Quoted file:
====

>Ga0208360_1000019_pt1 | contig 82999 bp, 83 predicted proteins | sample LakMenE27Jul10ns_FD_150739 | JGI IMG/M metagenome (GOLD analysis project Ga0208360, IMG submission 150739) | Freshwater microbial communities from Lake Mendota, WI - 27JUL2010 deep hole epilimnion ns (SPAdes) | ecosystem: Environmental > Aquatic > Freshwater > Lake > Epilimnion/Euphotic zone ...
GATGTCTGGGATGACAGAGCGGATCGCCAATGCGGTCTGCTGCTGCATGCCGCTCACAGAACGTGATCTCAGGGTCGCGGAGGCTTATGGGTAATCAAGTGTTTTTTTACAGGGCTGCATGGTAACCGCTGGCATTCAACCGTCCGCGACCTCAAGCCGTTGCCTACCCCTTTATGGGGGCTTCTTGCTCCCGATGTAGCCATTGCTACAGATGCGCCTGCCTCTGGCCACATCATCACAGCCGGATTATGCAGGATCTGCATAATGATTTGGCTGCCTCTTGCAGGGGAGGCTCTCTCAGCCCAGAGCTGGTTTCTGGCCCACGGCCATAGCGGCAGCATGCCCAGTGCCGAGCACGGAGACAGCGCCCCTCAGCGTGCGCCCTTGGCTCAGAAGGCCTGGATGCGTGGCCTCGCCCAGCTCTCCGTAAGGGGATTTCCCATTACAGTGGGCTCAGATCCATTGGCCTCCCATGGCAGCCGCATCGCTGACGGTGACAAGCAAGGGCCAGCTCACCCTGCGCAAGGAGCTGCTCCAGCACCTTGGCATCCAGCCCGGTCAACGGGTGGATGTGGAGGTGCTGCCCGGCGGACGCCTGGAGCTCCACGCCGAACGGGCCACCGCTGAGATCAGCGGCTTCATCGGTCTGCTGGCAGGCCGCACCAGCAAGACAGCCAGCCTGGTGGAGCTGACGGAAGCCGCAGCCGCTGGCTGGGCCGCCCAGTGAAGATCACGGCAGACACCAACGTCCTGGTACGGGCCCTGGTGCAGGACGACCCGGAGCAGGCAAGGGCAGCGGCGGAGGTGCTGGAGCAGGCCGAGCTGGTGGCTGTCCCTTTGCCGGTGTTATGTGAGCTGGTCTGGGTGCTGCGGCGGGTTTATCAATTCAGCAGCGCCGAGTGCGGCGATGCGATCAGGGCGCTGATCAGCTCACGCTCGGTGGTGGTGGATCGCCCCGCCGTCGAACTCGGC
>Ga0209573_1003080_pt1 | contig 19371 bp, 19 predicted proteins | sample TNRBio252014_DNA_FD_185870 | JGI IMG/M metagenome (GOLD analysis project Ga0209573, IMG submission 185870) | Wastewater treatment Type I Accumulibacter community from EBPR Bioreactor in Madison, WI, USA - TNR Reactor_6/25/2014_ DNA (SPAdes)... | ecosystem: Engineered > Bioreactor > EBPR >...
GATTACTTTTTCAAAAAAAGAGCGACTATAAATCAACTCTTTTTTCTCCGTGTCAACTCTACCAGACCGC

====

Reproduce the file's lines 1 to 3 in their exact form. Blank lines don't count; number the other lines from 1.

>Ga0208360_1000019_pt1 | contig 82999 bp, 83 predicted proteins | sample LakMenE27Jul10ns_FD_150739 | JGI IMG/M metagenome (GOLD analysis project Ga0208360, IMG submission 150739) | Freshwater microbial communities from Lake Mendota, WI - 27JUL2010 deep hole epilimnion ns (SPAdes) | ecosystem: Environmental > Aquatic > Freshwater > Lake > Epilimnion/Euphotic zone ...
GATGTCTGGGATGACAGAGCGGATCGCCAATGCGGTCTGCTGCTGCATGCCGCTCACAGAACGTGATCTCAGGGTCGCGGAGGCTTATGGGTAATCAAGTGTTTTTTTACAGGGCTGCATGGTAACCGCTGGCATTCAACCGTCCGCGACCTCAAGCCGTTGCCTACCCCTTTATGGGGGCTTCTTGCTCCCGATGTAGCCATTGCTACAGATGCGCCTGCCTCTGGCCACATCATCACAGCCGGATTATGCAGGATCTGCATAATGATTTGGCTGCCTCTTGCAGGGGAGGCTCTCTCAGCCCAGAGCTGGTTTCTGGCCCACGGCCATAGCGGCAGCATGCCCAGTGCCGAGCACGGAGACAGCGCCCCTCAGCGTGCGCCCTTGGCTCAGAAGGCCTGGATGCGTGGCCTCGCCCAGCTCTCCGTAAGGGGATTTCCCATTACAGTGGGCTCAGATCCATTGGCCTCCCATGGCAGCCGCATCGCTGACGGTGACAAGCAAGGGCCAGCTCACCCTGCGCAAGGAGCTGCTCCAGCACCTTGGCATCCAGCCCGGTCAACGGGTGGATGTGGAGGTGCTGCCCGGCGGACGCCTGGAGCTCCACGCCGAACGGGCCACCGCTGAGATCAGCGGCTTCATCGGTCTGCTGGCAGGCCGCACCAGCAAGACAGCCAGCCTGGTGGAGCTGACGGAAGCCGCAGCCGCTGGCTGGGCCGCCCAGTGAAGATCACGGCAGACACCAACGTCCTGGTACGGGCCCTGGTGCAGGACGACCCGGAGCAGGCAAGGGCAGCGGCGGAGGTGCTGGAGCAGGCCGAGCTGGTGGCTGTCCCTTTGCCGGTGTTATGTGAGCTGGTCTGGGTGCTGCGGCGGGTTTATCAATTCAGCAGCGCCGAGTGCGGCGATGCGATCAGGGCGCTGATCAGCTCACGCTCGGTGGTGGTGGATCGCCCCGCCGTCGAACTCGGC
>Ga0209573_1003080_pt1 | contig 19371 bp, 19 predicted proteins | sample TNRBio252014_DNA_FD_185870 | JGI IMG/M metagenome (GOLD analysis project Ga0209573, IMG submission 185870) | Wastewater treatment Type I Accumulibacter community from EBPR Bioreactor in Madison, WI, USA - TNR Reactor_6/25/2014_ DNA (SPAdes)... | ecosystem: Engineered > Bioreactor > EBPR >...